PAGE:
One of the most intriguing and compelling issues to impact contemporary biology to date is the concept that cell death is genetically regulated. Observations by Kerr and Wyllie, made more than 30 years ago on the basis of distinct morphological criteria, markedly distinguished apoptosis from classical cell death by necrosis. Apoptosis is a highly regulated, evolutionary conserved, genetic program of cell death essential for normal development and tissue homeostasis. The discovery of apoptosis as a regulated event and potentially amenable to therapeutic interventions has generated considerable excitement because it meant that disease entities resulting from either too much, or too little, apoptosis could be potentially cured with new therapies that target apoptosis.
While there is little doubt that necrosis induced by massive cellular trauma is likely an unregulated event, several lines of investigation have challenged the dogma that necrotic cell death is merely unregulated. Emerging data has shifted the paradigm in our thinking about necrosis as a regulated event.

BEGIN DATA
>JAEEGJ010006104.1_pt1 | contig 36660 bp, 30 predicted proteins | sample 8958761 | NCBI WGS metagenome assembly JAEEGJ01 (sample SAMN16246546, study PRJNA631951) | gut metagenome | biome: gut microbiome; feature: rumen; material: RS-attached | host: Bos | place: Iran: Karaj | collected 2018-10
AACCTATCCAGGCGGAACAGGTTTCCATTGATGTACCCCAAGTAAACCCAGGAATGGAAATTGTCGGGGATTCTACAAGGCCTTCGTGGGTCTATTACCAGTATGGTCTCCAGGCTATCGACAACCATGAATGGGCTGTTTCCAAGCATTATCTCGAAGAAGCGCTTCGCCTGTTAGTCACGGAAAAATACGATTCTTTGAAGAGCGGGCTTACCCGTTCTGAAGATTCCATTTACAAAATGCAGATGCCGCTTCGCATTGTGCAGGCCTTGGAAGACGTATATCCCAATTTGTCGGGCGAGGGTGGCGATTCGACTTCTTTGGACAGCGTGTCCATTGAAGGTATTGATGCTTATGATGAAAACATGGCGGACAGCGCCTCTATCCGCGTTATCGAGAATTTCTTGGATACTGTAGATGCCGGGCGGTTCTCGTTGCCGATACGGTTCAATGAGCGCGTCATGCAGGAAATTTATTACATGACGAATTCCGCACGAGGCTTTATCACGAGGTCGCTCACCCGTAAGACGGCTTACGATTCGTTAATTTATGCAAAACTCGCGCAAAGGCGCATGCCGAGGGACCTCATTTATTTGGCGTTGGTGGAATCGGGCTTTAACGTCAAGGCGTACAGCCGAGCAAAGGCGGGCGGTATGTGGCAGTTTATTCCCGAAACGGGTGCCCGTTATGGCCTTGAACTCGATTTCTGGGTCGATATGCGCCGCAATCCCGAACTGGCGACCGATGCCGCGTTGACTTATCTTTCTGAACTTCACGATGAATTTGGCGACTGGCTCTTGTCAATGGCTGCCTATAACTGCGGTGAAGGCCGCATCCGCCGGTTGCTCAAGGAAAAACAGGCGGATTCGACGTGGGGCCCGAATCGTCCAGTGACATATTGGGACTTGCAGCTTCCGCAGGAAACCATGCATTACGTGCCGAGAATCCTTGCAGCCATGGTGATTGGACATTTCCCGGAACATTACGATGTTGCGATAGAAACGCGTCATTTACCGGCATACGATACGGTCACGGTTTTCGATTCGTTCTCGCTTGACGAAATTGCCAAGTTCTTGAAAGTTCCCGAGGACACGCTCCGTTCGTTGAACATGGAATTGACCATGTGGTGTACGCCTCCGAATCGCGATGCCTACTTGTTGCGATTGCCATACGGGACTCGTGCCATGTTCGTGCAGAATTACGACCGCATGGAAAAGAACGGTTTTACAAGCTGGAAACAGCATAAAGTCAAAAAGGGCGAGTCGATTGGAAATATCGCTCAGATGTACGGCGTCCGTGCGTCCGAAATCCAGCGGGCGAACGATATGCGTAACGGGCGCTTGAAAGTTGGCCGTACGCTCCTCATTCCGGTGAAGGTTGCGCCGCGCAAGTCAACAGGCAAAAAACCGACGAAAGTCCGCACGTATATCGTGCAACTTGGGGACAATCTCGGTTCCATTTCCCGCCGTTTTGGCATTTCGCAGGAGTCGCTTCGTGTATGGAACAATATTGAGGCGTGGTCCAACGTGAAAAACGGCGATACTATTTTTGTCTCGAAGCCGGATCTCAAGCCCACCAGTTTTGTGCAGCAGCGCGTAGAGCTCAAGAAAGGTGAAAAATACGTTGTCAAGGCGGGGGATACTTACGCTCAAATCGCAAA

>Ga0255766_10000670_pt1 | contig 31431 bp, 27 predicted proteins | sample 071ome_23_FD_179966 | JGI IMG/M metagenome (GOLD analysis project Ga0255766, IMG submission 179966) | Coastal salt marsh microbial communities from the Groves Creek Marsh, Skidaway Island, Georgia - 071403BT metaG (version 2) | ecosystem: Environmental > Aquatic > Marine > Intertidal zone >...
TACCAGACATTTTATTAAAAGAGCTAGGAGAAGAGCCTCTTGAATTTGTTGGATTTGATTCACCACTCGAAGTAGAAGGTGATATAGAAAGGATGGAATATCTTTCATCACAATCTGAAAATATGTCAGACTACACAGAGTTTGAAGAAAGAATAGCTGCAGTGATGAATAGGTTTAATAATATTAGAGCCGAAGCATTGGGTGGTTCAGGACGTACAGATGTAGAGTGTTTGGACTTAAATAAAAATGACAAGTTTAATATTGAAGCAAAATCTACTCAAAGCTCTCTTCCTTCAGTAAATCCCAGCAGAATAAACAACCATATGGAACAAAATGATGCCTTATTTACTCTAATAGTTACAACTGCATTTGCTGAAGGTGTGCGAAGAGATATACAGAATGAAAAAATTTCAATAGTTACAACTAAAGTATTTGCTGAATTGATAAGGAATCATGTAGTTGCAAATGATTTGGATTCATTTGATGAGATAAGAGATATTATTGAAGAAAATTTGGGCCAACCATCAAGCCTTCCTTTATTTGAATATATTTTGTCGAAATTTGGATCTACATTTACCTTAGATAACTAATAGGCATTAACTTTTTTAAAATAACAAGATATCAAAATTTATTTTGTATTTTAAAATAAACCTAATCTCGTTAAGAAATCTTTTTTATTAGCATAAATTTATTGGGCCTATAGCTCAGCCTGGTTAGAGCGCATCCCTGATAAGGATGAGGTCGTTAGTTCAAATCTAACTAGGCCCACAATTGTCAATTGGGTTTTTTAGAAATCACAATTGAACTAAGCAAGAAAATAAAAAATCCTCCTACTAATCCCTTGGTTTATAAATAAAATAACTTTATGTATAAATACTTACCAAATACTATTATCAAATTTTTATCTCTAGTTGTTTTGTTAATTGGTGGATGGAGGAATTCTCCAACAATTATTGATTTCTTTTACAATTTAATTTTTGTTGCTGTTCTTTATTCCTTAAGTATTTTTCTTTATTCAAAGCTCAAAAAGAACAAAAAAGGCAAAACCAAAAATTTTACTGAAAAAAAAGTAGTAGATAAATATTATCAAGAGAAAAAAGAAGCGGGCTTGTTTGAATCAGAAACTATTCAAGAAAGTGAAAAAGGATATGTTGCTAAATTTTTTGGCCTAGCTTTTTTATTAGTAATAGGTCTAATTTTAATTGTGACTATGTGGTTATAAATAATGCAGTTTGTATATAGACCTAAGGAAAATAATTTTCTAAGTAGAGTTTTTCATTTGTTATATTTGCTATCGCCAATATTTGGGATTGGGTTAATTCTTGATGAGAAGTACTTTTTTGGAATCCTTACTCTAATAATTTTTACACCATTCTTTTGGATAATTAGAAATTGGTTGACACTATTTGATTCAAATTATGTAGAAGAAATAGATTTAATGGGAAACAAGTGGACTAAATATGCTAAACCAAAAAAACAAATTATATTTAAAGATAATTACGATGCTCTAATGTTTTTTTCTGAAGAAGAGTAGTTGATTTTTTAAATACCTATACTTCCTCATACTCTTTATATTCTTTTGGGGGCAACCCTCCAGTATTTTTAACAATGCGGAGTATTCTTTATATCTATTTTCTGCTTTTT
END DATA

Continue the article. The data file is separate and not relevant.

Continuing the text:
Autophagy is another cellular process that has received considerable attention over the past two decades and its remarkable involvement in the processes of cell survival, death and tumorigenesis. Macro autophagy is a catabolic process that involves the selective and targeted removal of oxidized proteins, macromolecular structures and organelles through an elaborate cellular process involving a lysosome mediated pathway. Other forms of autophagy involving adapter proteins, commonly referred to as chaperone mediated autophagy, involves the selective removal of cellular cargo by the ubiquitin-proteasome pathway.
The book will serve as a reference guide for basic and clinical scientists who are interested in understanding how these critical cellular processes impact the pathogenesis of human disease.